Hyperglobalisation

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    Two wars are raging in 2022, which have undermined the hyperglobalisation.

    • The first war is Russia’s invasion of Ukraine and the second is an economic war, a geopolitical confrontation between two superpowers (US and China).

    Hyperglobalisation

    • Features of  a hyperglobalised world:
      • Wars are not the norm and economies broadly follow the principles laid down by the late-18th/early-19th century economists Adam Smith and David Ricardo
      • Smith said in his ‘Wealth of Nations’ that if a foreign country can supply us with a commodity cheaper than we ourselves can make it, better buy it  from them.
      • Ricardo said that countries could produce even things in which they had no “absolute advantage”. What mattered was “comparative advantage”. 
      • The second golden age of “hyperglobalisation” was propelled by the belief in comparative advantage.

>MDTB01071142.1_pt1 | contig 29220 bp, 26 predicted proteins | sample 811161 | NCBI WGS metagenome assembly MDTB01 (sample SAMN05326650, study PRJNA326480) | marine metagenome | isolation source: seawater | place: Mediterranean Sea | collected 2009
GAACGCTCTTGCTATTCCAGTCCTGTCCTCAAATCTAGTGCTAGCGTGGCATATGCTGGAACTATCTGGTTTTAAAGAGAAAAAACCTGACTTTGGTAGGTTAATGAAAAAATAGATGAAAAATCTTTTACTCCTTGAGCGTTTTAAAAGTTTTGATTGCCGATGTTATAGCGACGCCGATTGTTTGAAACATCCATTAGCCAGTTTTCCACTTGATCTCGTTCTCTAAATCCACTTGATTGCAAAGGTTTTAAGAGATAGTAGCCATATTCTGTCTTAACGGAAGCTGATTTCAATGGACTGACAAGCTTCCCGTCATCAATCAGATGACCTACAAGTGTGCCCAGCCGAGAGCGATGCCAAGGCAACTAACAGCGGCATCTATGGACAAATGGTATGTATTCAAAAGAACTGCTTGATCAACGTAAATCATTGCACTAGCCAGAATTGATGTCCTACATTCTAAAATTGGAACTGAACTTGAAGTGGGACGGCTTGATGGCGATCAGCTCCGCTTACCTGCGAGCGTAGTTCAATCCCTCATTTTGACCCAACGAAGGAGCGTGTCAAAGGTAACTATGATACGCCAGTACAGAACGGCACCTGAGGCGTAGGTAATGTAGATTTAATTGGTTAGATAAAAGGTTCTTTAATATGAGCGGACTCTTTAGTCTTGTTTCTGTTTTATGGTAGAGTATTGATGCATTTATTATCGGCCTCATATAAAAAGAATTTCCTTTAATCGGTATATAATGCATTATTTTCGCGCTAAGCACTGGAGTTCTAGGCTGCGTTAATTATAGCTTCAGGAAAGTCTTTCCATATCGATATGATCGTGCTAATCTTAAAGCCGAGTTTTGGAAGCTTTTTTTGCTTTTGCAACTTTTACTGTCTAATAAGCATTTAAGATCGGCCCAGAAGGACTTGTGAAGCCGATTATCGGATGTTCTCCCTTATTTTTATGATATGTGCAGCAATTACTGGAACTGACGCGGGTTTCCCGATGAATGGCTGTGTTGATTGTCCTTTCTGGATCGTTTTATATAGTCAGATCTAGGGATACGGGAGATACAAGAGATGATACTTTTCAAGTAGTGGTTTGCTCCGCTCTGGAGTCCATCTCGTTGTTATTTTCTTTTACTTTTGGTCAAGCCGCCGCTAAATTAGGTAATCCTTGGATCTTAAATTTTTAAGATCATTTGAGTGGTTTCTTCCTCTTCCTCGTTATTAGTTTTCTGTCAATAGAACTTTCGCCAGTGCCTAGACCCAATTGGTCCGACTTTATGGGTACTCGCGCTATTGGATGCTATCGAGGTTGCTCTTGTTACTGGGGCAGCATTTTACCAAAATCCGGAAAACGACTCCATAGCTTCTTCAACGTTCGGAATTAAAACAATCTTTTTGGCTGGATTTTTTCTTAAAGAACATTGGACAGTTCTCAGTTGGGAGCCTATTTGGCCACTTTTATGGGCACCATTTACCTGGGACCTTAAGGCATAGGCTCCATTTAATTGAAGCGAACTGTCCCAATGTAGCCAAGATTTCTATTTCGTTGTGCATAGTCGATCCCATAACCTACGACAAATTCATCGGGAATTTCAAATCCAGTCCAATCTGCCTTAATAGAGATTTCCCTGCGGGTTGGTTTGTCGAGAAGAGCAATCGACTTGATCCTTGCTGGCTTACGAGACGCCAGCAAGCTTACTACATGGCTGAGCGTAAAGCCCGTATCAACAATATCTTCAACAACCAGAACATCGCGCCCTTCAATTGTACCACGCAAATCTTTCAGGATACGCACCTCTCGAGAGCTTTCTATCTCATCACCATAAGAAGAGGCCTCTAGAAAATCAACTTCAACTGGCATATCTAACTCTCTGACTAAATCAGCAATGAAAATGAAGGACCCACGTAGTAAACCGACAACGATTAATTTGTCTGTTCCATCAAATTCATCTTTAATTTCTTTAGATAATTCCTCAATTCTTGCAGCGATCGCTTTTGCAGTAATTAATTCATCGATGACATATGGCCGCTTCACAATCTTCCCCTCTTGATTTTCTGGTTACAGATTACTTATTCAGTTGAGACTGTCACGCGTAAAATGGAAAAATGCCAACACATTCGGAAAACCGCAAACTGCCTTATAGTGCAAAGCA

• Different Phases:
      • The first “golden age” of globalisation was between 1870 and 1914, when world trade in goods surged from 9% to 16% of GDP. 
      • The second golden age of globalisation – The era of “hyper globalisation”: Between 1990 and 2008, global trade in goods soared from 15.3% to 25.2% of world GDP. 
      • Hyperglobalisation’s chief protagonist was China that emerged as the “world’s factory” and a “mega-trader”. China’s share in world merchandise trade has risen from 1.8% in 1990 to 11.1% in 2012.
      • The end of the era of hyperglobalisation: This era formally ended in 2022, which has seen not one, but two wars.
    • Assumption of “doux commerce”: 
      • The idea states that trade makes men less prone to violence or irrational behaviour.
      • The French philosopher Montesquieu said that “commerce is a cure for the most destructive prejudices” and “peace is the natural effect of trade”.

    Hyperglobalisation’s Impacts on the Indian Society

    • It promoted production based on comparative advantage in India. 
    • India is granting incentives amounting to 30-50% of project cost for semiconductor units manufacturing less-sophisticated 28-65 nm range chips that can be used in mobile phones, home appliances and cars. 
    • Five years ago, it may not have considered this to be worth spending taxpayer money.

    Source: IE